From December 16 to 26, 2013, as part of a “challenge” against a Spaniard and an American , the Briton Maria Leijerstam overcame the 800-kilometer route from a Russian station to the South Pole in a new record time of just 10 days. In doing so, however, she did not run on skis, but used a recumbent tricycle that had been converted by the manufacturer on the basis of a standard model for the extreme climatic and geographical conditions. In addition to having the fastest time on land, she is the first person to ever reach the South Pole on a bicycle .
Much of the daylight that reaches the surface is reflected by the white snow . This lack of heat from the sun, as well as the high altitude (around 3000 meters) mean that the South Pole has one of the coldest climates on earth. Even compared to the North Pole, the temperatures are much lower. In addition to the altitude, this is also due to the fact that the South Pole is located in the middle of a continental land mass, while the North Pole is located in an ocean that stores heat.
In midsummer , when the sun reaches its maximum height of around 23.5 ° above the horizon, temperatures at the South Pole rise to an average of −25 ° C. In winter the temperature remains constant at around -65 ° C. The highest temperature ever recorded at the Amundsen-Scott South Pole Station is -12 ° C, the lowest was -83 ° C. The lowest temperature ever recorded in Antarctica was measured on July 21, 1983 at the Vostok station and was −89 ° C. In 2018 the cold record was broken at -98.6 ° C. On the coasts and especially on the Antarctic Peninsula , the temperature in summer can rise a little above 0 ° C.
The Antarctic magnetic pole
The Antarctic magnetic pole is the point in the southern hemisphere at which the magnetic field lines of the earth's magnetic field are vertical to the earth's surface. The needle of a compass specially constructed for such measurements points at the Antarctic magnetic pole with its south marking to the center of the earth. Consequently, the Antarctic magnetic pole represents the north pole of the earth's magnetic field in the physical sense . An ordinary compass, the needle of which can only be rotated around the vertical axis, points "somewhere" at the magnetic pole and in its vicinity because there are no horizontal components of the field lines. The Antarctic magnetic pole is constantly moving and is currently no longer on the mainland, but in the sea at approx. (as of 2007), around 30 km north of the tongue of the Dibble Glacier on the Clarie coast, Wilkes Land . As part of the Nimrod expedition , led by Ernest Shackleton , the pole was first reached by Edgeworth David , Douglas Mawson and Alistair Mackay on January 16, 1909 (see March to the Antarctic Magnetic Pole ).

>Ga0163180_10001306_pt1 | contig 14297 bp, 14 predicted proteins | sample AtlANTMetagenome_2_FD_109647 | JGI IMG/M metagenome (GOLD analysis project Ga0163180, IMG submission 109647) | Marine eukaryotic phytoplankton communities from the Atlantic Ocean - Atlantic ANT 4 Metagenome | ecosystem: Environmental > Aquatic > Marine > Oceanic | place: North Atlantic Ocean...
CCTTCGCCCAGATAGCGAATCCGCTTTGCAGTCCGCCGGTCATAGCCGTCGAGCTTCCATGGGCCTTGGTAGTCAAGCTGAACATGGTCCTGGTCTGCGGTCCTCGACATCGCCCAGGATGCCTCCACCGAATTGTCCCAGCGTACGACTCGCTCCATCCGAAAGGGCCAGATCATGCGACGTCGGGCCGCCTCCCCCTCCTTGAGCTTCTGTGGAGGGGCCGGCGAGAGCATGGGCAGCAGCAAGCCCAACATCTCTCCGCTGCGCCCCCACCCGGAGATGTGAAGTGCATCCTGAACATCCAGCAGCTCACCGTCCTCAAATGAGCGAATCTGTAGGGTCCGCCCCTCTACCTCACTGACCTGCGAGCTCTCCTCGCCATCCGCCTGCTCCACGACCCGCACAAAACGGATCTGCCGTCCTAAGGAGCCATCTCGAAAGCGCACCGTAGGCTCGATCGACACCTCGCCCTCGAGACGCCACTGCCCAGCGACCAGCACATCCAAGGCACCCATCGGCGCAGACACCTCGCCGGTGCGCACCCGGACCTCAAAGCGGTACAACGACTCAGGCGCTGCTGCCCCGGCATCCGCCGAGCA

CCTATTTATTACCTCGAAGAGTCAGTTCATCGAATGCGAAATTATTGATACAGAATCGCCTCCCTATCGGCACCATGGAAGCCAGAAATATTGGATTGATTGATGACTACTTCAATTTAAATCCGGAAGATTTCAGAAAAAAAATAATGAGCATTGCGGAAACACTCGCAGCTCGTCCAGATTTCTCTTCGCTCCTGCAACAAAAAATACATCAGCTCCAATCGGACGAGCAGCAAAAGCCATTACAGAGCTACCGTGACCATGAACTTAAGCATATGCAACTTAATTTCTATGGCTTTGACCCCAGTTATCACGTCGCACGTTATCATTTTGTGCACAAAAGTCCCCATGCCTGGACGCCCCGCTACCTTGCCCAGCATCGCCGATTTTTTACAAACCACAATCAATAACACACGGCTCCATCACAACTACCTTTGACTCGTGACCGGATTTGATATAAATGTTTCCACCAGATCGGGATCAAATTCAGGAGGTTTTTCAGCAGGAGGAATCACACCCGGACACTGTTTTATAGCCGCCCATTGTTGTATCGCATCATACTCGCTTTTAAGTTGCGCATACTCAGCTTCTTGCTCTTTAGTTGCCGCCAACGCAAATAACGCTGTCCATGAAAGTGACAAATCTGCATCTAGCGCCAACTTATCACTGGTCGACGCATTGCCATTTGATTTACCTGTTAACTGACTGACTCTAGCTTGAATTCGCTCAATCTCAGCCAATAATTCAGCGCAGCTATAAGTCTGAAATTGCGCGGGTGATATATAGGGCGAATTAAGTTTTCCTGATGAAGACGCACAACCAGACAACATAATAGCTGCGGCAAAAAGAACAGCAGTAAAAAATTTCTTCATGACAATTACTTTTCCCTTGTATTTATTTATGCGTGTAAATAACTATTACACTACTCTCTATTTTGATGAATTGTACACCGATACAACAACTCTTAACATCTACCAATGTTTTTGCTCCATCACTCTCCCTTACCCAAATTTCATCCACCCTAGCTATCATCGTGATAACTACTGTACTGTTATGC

The southern geomagnetic pole
The geomagnetic pole on the southern hemisphere is a calculated pole of the irregular geomagnetic field under the assumption of an undisturbed magnetic field, as would result from a bar magnet located in the center of the earth. In 2010, it was about , near Vostok Station , East Antarctica . Like the magnetic pole, this is also a magnetic north pole in the physical sense.
The south pole of inaccessibility
The South Pole of Inaccessibility is, by definition, the point in Antarctica furthest from any coastline. It is located at Soviet researchers with snow vehicles.(based on the ice surface) and (based on the land mass). The place was first explored in 1958 by
For the North Pole in the Arctic , this is accordingly the point that is furthest away from all coastlines in the Arctic Sea.
Local time used
No time zones are defined in Antarctica . For practical reasons, New Zealand time is used at the American Amundsen-Scott South Pole Station , as the logistical hub of American Antarctic activities is in Christchurch , New Zealand.
If one were to continue the ideal time zones defined by longitudes to the South Pole, it would be possible to traverse all time zones in just a few steps by walking around the geographic South Pole. Researcher Bob Reid also set his “fun world record” in the boomerang throwing discipline MTA-100: He threw his boomerang in such a way that it circled through all time zones at the South Pole. In this way he was able to add the time values of the time zones to the throwing time and achieved 24 hours and 11 seconds of flight time. However, what Bob Reid did not actually have to do is to draw the date line along the 180th degree of longitude to the South Pole, which would nullify the 24 hours gained by jumping back one day if the pole was completely circumnavigated.